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> fuel pump relocation under steering rack pictures?
rhodyguy
post Feb 5 2023, 01:52 PM
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Chimp Sanctuary NW. Check it out.
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To even look at what might be the problem, even in your garage, you jack up the car, get under it, remove the pan retaining hardware, set the pan aside, investigate the problem, then (if you’re lucky) perform the repair, put everything back together and be on your way. This would be a major undertaking with a dead car south of a place like Drain OR. Best solution for moving the pump forward is sourcing a OEM cover/pump holder and mimicking the factory setup. Figure out how you intend to power the pump first. Planning on carrying a floor jack rather than trusting the factory jack? Not on level ground? You roll the dice going under the car. Maybe become a statistic.
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wonkipop
post Feb 5 2023, 03:04 PM
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[quote name='barefoot' date='Feb 5 2023, 08:18 AM' post='3055699']
With a swap to stainless lines and the center tunnel being a mostly enclosed metal tunnel with the few small openings under carpet I think ones chances of being directly exposed to gasoline from having the lines under pressure are very, very low.

At its worst I dont see it as anymore dangerous than anything else about driving a very small 50+ year old car.

Also I find it very preferable to vapor lock, especially on long trips.
[/quote]

on the other hand stainless steel is brittle!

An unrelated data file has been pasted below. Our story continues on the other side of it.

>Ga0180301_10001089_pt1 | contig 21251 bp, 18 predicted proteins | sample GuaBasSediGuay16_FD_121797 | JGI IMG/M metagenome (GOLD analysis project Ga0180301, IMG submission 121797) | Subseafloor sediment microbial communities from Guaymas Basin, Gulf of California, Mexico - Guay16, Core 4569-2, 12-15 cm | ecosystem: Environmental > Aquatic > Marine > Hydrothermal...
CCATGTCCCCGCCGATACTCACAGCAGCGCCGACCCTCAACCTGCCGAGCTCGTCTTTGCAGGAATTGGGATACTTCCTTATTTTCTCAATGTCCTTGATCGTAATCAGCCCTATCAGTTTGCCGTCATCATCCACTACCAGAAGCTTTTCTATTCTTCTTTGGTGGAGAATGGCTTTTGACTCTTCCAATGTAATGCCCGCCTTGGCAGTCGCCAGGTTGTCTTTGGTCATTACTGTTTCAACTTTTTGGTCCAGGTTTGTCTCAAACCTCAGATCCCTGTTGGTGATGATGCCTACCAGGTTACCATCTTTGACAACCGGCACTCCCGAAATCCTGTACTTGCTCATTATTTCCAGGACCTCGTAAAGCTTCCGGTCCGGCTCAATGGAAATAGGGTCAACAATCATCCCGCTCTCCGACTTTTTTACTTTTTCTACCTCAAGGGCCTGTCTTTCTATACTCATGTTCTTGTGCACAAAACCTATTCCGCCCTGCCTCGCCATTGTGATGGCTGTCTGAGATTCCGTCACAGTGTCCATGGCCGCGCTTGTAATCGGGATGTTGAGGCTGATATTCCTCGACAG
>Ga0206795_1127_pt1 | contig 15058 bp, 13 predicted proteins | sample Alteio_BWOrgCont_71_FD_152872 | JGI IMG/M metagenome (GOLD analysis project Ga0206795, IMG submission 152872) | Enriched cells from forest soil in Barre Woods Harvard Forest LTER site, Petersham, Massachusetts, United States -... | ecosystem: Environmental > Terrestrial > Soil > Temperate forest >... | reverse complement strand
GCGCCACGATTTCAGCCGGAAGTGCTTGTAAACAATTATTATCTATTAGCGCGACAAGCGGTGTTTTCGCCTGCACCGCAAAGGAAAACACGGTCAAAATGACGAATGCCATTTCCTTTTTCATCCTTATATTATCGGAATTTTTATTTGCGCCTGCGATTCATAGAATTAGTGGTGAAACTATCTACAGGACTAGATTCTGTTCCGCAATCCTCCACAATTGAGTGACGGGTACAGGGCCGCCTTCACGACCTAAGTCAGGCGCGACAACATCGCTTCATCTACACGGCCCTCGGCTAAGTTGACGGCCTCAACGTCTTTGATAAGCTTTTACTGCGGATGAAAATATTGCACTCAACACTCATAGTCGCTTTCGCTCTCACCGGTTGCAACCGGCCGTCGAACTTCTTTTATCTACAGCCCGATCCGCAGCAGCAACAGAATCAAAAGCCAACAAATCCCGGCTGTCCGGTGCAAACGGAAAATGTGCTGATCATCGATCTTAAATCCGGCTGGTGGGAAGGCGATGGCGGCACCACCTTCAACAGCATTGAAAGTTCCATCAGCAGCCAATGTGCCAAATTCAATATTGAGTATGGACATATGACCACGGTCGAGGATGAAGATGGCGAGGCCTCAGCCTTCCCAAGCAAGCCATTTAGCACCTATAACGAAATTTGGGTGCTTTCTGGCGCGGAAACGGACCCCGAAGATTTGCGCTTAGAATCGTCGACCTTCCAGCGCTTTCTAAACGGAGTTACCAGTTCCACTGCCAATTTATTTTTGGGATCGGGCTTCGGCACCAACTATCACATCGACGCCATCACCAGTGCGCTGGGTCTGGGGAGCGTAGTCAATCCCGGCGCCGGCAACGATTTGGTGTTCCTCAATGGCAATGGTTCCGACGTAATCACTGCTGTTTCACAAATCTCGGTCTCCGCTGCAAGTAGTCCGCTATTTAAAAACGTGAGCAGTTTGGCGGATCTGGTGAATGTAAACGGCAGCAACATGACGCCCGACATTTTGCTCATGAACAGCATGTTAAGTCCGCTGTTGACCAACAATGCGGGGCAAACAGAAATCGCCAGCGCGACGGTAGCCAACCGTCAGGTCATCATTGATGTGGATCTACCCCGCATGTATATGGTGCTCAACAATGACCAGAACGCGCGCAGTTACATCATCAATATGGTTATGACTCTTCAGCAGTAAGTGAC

i've done the metal lines, but i bent them up myself out of mild steel tube.

just a thought.

but you are right. something else in the 50 year old car is bound to do you malicious harm in a stack - before the fuel lines finish you off. (IMG:style_emoticons/default/sad.gif)
[/quote]

I question your comment about SS being brittle, I've spent many years with SS in aircraft fuel systems and unless SS tubing is flexed to the point of fatigue failure it is not brittle. Fatigue failure would require many hundreds of flexes to near plastic bending to behave in a brittle fashion.
[/quote]

fair enough. its your car. i know what i want in mine.
wasn't talking about fatigue failure. was talking about impact failure and ductile to brittle transition.
see my closing remark above. maybe it was the aussie term "stack". (IMG:style_emoticons/default/smile.gif)
translates as crash in american english.
thats the reason for the plastic fuel lines in the 914 in the first place. crash safety.
fuel lines have been prohibited inside occupant cabins for decades now.
i was a little surprised to learn they were inside the cabin of the 914 when i bought mine back in 89.

there is a risk of a brittle failure if the SS deforms sufficiently. i will concede such forces are likely to have bent the human occupant also in the car such that its a moot point. again see my last sentence above. (IMG:style_emoticons/default/beerchug.gif)

a small thing to consider is that the 1.8 L jets in stock form shuts off the fuel pump when the engine stops. a lot of folks updating to front fuel pump don't wire up the pump correctly losing this feature. their fuel pump runs whenever the ignition is on. if your engine stops in a crash with a stock L jet the fuel pump stops too. so you won't have high pressure in the fuel lines anyway. not sure D-Jets had this capacity. L jets from 74 and 75 certainly did. you are only going to have this feature by properly extending the wiring to the relocated pump.

EDIT.
i think i discovered something about the fuel vaporisation problem when i had to swap in a new two port turbine pump a few years ago. i never had the dreaded vapor lock problem before in years of use. but soon experienced it with the new pump. which is still in the standard location under the engine. i believe the fuel was boiling in the stretch of flexible line feeding the pump which is basically gravity fed, as the pump doesn't really suck so much as get fed. i insulated this line and the return line with reflection shielding. the vapor problem stopped. i also rebuilt the original fuel pump. all the way down to the bottom plug. its doable. having taken one of those roller cell pumps apart i doubt very much they were part of the infamous vapor lock problem. i am about to reinstall the original pump. it won't be shielded. the modern pump presently there is not shielded either. but the fuel lines will stay shielded.